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I have the below code to check for a winner in a Tic Tac Toe game. I'm wondering if this is a good approach, and if there is a better way of doing this (maybe by monitoring the state of the board).

public void CheckWinner()
{
    var board = GameBoard.Content;//stores data as dictionary
    for (int i = 0; i < 8; i++)
    {
        int a = winningIndex[i, 0], b = winningIndex[i, 1], c = winningIndex[i, 2];

        if (board.ContainsKey(a) && board.ContainsKey(b) && board.ContainsKey(c))
        {
            Func<KeyValuePair<int, string>, bool> containsO = input => (input.Key == a || input.Key == b || input.Key == c) && input.Value == "O";

            Func<KeyValuePair<int, string>, bool> containsX = input => (input.Key == a || input.Key == b || input.Key == c) && input.Value == "X";

            var oResult = board.Where(containsO).ToDictionary();
            if (oResult.Count == 3)
            {
                Winner = Player.Computer;
                WinnerIndex = oResult.Keys.ToArray();
                _gameOver = true;
            }

            var xResult = board.Where(containsX).ToDictionary();
            if (xResult.Count == 3)
            {
                Winner = Player.Human;
                WinnerIndex = xResult.Keys.ToArray();
                _gameOver = true;
            }
        }
    }
    if (board.Count == 9)
    {
        _gameOver = true;
        Winner = null;
    }
}
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You have an approach to checking TicTacToe winners that I don't think I have seen before. Because of this, I'm not quite sure how GameBoard.Content and winningIndex are structured. Could you provide some additional information about that? What values exists in winningIndex and how do you add those values there? What kind of dictionary is your board? (I got a feeling it's <int, String>, right?) Do you fill it as each tile is played? (I assume yes?) –  Simon André Forsberg Jun 9 at 23:47
    
@SimonAndréForsberg The type of containsO confirms your guess about the dictionary. My guess is winningIndex would look like new int[,] { { 0, 1, 2 }, { 3, 4, 5 }, { 6, 7, 8 }, { 0, 3, 6 }, { 1, 4, 7 }, { 2, 5, 8 }, { 0, 4, 8 }, { 6, 4, 2 } }. –  mjolka Jun 10 at 2:13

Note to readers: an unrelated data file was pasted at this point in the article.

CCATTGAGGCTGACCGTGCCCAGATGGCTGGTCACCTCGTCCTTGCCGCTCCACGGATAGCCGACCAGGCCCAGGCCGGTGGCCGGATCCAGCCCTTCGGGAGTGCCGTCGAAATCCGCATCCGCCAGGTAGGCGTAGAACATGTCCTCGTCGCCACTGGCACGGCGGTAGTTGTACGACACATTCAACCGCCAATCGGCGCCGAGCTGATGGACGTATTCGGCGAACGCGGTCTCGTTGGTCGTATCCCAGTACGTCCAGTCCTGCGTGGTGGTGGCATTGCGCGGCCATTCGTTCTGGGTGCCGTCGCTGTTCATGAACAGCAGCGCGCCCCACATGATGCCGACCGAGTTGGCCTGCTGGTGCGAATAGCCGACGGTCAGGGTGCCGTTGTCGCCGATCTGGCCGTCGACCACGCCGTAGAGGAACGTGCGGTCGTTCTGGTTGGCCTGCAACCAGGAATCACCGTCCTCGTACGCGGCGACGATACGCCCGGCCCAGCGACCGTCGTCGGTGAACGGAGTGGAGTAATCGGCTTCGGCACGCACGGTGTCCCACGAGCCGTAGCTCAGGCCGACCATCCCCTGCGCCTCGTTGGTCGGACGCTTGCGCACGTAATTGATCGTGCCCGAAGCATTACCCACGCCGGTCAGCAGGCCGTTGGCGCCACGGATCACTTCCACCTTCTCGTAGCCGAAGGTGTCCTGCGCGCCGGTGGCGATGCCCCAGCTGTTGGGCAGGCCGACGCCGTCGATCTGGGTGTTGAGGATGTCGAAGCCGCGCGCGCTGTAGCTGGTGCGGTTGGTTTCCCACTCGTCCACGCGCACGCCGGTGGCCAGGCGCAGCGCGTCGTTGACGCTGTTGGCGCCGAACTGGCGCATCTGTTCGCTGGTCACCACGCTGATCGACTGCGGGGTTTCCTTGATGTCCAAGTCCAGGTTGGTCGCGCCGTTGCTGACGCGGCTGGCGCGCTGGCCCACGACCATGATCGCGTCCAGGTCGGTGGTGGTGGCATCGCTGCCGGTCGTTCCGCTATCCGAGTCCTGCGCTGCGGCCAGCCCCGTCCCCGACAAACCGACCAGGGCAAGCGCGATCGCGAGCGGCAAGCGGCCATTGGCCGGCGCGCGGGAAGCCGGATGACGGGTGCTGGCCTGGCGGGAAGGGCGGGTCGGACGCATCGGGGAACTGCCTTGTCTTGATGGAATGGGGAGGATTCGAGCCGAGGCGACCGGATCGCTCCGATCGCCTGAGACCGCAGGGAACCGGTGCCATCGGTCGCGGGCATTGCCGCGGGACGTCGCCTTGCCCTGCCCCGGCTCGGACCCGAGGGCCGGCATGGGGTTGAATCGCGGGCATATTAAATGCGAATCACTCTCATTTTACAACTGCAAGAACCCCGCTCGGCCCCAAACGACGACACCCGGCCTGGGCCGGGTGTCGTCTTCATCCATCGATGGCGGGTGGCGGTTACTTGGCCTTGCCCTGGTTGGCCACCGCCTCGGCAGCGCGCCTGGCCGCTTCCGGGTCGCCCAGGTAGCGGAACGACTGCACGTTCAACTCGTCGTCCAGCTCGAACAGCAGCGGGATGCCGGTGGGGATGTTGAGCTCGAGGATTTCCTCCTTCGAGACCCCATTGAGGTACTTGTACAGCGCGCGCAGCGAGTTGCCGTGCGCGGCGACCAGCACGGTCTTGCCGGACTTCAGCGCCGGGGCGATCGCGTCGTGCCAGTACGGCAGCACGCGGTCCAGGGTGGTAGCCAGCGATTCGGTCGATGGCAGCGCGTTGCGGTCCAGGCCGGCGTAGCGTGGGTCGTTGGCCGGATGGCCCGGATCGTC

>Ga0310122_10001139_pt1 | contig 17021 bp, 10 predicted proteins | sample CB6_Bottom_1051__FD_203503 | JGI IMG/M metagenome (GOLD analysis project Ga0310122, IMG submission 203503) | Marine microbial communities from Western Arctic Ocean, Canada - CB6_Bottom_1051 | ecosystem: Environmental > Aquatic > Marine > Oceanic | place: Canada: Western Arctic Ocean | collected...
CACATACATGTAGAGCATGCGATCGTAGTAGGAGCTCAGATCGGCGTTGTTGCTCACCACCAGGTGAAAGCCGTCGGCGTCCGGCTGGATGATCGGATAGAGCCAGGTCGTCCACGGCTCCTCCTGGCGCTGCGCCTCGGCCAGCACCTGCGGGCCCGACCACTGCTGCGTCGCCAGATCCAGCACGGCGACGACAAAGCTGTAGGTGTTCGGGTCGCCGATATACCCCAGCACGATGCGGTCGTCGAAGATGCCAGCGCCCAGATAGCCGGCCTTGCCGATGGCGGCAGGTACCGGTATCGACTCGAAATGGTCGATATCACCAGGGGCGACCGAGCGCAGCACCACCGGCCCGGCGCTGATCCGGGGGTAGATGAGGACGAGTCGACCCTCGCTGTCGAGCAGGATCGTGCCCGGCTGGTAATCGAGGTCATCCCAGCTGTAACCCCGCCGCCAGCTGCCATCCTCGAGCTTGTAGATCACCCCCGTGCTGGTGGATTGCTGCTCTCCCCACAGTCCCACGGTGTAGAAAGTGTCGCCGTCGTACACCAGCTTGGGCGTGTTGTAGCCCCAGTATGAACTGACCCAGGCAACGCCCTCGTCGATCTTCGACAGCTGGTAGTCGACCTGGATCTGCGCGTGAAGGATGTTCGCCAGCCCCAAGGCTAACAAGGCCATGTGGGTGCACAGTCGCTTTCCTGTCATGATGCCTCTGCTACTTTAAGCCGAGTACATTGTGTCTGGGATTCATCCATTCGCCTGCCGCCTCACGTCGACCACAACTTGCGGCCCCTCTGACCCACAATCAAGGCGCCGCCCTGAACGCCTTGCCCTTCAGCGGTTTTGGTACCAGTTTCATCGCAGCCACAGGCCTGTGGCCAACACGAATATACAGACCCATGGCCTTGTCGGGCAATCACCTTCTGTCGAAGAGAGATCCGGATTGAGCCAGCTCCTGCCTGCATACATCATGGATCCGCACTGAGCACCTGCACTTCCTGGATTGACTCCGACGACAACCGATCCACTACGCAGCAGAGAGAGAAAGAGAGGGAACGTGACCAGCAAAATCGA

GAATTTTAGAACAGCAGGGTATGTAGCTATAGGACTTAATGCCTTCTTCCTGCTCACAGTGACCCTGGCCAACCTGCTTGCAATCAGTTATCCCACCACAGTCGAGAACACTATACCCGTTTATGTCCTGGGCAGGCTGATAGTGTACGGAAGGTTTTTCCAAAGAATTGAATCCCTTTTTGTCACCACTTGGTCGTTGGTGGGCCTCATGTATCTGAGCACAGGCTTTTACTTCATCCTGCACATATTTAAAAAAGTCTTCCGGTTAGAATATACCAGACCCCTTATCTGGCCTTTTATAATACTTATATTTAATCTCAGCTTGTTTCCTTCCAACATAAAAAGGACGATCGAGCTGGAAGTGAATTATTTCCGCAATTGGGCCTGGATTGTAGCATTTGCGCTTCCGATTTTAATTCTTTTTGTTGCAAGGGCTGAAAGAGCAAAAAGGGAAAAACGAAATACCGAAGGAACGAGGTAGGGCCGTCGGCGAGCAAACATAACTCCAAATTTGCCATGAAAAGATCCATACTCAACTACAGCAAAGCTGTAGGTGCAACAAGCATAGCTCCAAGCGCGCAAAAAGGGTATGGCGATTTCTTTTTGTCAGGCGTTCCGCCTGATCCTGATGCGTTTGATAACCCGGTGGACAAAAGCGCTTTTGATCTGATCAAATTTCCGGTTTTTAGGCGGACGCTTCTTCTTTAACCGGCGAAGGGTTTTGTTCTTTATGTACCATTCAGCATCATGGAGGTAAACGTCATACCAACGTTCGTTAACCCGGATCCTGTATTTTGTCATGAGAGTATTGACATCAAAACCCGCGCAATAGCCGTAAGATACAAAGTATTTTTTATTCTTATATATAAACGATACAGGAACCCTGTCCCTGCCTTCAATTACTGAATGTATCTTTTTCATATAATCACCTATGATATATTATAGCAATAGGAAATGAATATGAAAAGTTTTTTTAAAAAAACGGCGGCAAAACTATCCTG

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2 Answers 2

General advice:

  • Use enums instead of strings for board squares. This will protect you against mistakes like board[i] = "x".

  • A dictionary is overkill for a 3x3 board, you can just use an array. One benefit is that a bad index will throw an IndexOutOfRangeException, while a dictionary will not complain.

  • Board logic should be encapsulated in a class, so that you can make changes to your implementation (like switching from a dictionary to an array) without the rest of your code having to change. It will also allow you to guard against errors such as overwriting a non-empty board square.

To make the function easier to test:

  • Pass the board to the function, or make this a method of your Board class, instead of referring to GameBoard.Content.

  • Return an object representing the game state, instead of modifying private fields.

Together, it might look like this:

public static GameState GetGameState(Board board)
{
    foreach (var winningLine in WinningLines)
    {
        var line = new BoardState[]
        {
            board[winningLine[0]],
            board[winningLine[1]],
            board[winningLine[2]]
        };

        if (line.All(state => state == BoardState.Human))
        {
            return GameState.HumanWon(winningLine);
        }

        if (line.All(state => state == BoardState.Computer))
        {
            return GameState.ComputerWon(winningLine);
        }
    }

    return board.Any(state => state == BoardState.Empty)
        ? GameState.Unfinished
        : GameState.Tie;
}
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These variable initializations are not very readable nor maintainable as a single line:

int a = winningIndex[i, 0], b = winningIndex[i, 1], c = winningIndex[i, 2];

Have each one on a separate line:

int a = winningIndex[i, 0];
int b = winningIndex[i, 1];
int c = winningIndex[i, 2];

Moreover, you should use descriptive variable names instead of using single letters. You may know what they mean (for some time at least), but anyone else reading your code may not.

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